DHIAB v. Hearst Corporation, et al., Appellees.

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United States Court of Appeals,District of Columbia Circuit.

Jihad DHIAB, Detainee, Guantanamo Bay Naval Station and Shaker Aamer, as Next Friend of Jihad Dhiab, Appellees v. Barack OBAMA, President of the United States, et al., Appellants Hearst Corporation, et al., Appellees.

No. 14–5299.

Decided: May 29, 2015

Before GARLAND, Chief Judge, and MILLETT and WILKINS, Circuit Judges. Catherine H. Dorsey, U.S. Department of Justice, argued the cause for appellants. With her on the briefs were Benjamin C. Mizer, Acting Assistant Attorney General, Vincent H. Cohen, Jr., Acting U.S. Attorney, and Matthew M. Collette, Attorney. David A. Schulz argued the cause for appellees Hearst Corporation, Inc., et al. With him on the brief was Matthew L. Schafer. Jon B. Eisenberg argued the cause for appellee Dhiab. With him on the brief were Lisa R. Jaskol, Cori Crider, Alka Pradhan, and Eric L. Lewis. Ryan M. Keats was on the brief for amici curiae Constitutional Law Professors in support of appellees. Rachel Levinson–Waldman was on the brief for amici curiae Brennan Center for Justice and Electronic Frontier Foundation in support of intervenors-appellees. Hina Shamsi and Arthur B. Spitzer were on the brief for amici curiae American Civil Liberties Union and Reporters Committee for Freedom of the Press in support of intervenors-appellees.

Abu Wa‘el (Jihad) Dhiab was a detainee at the United States Naval Base at Guantanamo Bay, Cuba until December 2014. During the course of his habeas corpus proceedings in the district court, Dhiab went on a hunger strike. Subsequently, he filed a motion asking the court to enjoin the government from forcibly extracting him from his cell and force-feeding him. In determining whether to grant the motion, the court examined 32 classified videotapes of Dhiab's forcible cell extractions and force-feedings.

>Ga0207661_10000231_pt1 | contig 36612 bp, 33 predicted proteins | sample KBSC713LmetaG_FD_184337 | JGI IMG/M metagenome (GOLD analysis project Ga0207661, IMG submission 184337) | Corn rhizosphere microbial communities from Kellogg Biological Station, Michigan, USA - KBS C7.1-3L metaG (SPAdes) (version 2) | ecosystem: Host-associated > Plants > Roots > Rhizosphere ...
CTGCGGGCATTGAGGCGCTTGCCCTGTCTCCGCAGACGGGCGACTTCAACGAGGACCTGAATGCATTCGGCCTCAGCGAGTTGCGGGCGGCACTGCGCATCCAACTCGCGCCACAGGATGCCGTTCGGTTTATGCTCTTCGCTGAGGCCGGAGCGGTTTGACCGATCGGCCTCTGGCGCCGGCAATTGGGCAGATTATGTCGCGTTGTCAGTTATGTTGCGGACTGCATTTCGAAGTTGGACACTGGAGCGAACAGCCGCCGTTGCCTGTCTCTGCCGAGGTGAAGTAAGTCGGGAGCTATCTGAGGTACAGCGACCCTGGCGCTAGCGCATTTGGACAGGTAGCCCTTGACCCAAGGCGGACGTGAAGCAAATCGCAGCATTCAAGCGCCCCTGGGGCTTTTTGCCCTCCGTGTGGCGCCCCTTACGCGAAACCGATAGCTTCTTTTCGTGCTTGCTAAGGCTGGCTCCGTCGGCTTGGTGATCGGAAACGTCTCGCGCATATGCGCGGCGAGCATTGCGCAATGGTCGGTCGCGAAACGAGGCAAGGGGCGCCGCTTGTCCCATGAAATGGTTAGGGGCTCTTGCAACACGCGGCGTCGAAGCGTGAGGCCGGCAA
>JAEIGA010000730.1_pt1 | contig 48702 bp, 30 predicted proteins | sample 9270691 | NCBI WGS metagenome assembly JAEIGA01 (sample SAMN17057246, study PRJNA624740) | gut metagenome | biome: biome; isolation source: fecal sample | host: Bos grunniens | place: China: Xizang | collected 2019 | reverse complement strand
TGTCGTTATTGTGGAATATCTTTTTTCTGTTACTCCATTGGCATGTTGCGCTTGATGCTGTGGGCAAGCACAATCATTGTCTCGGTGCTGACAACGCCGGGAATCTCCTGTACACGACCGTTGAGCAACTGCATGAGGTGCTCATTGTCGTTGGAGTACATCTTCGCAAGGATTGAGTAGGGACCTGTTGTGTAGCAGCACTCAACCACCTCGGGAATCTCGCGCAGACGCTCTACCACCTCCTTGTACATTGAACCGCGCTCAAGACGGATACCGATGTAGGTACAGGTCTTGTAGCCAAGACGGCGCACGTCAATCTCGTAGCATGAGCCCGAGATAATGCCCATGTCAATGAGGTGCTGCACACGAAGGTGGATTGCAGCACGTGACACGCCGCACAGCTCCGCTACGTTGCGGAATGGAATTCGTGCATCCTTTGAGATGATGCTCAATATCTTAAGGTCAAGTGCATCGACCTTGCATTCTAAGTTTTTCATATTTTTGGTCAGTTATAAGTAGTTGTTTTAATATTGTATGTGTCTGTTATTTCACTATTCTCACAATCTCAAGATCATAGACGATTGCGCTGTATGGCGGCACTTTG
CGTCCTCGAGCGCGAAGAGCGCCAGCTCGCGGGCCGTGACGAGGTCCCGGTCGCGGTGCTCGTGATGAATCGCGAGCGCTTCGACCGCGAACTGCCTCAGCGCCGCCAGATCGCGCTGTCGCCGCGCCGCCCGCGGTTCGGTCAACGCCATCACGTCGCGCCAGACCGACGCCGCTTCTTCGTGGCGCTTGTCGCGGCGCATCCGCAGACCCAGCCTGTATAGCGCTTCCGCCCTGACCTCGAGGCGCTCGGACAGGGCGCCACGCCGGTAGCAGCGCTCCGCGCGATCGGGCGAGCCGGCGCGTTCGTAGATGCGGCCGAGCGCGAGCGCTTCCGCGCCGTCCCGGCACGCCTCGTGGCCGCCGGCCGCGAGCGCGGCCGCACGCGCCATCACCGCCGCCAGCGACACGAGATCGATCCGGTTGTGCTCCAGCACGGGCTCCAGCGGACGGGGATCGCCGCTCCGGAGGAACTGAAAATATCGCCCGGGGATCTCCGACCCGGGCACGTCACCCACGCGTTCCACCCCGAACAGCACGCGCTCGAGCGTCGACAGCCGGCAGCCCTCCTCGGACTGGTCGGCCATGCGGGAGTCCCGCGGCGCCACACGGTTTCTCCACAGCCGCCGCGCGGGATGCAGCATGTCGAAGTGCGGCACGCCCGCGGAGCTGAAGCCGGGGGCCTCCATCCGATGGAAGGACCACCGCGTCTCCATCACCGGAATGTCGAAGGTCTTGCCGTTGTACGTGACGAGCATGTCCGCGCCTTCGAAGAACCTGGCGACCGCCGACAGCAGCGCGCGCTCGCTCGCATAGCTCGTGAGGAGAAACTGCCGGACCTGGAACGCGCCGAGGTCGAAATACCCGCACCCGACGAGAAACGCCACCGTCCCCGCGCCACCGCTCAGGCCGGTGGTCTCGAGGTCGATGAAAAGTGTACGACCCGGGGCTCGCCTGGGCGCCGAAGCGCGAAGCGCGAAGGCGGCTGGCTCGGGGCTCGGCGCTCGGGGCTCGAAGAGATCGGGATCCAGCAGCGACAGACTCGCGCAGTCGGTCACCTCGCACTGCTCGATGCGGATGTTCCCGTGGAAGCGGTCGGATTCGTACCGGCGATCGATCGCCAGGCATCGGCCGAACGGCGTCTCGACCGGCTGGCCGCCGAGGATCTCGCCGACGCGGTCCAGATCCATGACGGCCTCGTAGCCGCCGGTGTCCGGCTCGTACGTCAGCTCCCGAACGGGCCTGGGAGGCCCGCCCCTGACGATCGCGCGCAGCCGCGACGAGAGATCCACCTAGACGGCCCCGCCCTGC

In June 2014, several news media organizations intervened in Dhiab's habeas proceedings for the purpose of filing a motion to unseal and release the videotapes. Currently before us is the government's appeal from the district court's decision, effectuated in two orders, granting the media organizations' motion with certain modifications. We cannot reach the merits of this appeal, however, because it is premature. The district court's decision did not terminate the action, and it does not qualify as an immediately appealable collateral order. We therefore lack jurisdiction to review it. Nor does this case present the extraordinary circumstances required to grant the government's alternative request for a writ of mandamus.


Pursuant to statute, this court has “jurisdiction of appeals from all final decisions of the district courts.” 28 U.S.C. § 1291. A “ ‘final decisio[n]’ is typically one ‘by which a district court disassociates itself from a case.’ “ Mohawk Indus., Inc. v.. Carpenter, 558 U.S. 100, 106 (2009) (alteration in original) (quoting Swint v. Chambers Cnty. Comm'n, 514 U.S. 35, 42 (1995)). The “statute's core application is to rulings that terminate an action.” Gelboim v. Bank of Am. Corp., 135 S.Ct. 897, 902 (2015) (citing Catlin v. United States, 324 U.S. 229, 233 (1945)).

The district court's two orders in this case plainly do not match that description. The first order granted the intervenors' motion to unseal with the condition that “counsel shall work cooperatively ․ to ensure that all necessary redactions of the videotapes shall be made so that they may then be entered on the public docket.” Order at 2, Dhiab v. Obama, No. 05–1457 (D.D.C. Oct. 3, 2014). The order further provided that “the videotapes shall remain sealed until all such redactions are made.” Id. The second order directed the parties to “submit a Joint Proposal regarding how the videotapes can be made available to the public most efficiently.” Order at 1, Dhiab v. Obama, No. 05–1457 (D.D.C. Oct. 9, 2014). It further provided that “the videotapes shall remain under seal until the Court has approved the Joint Proposal.” Id.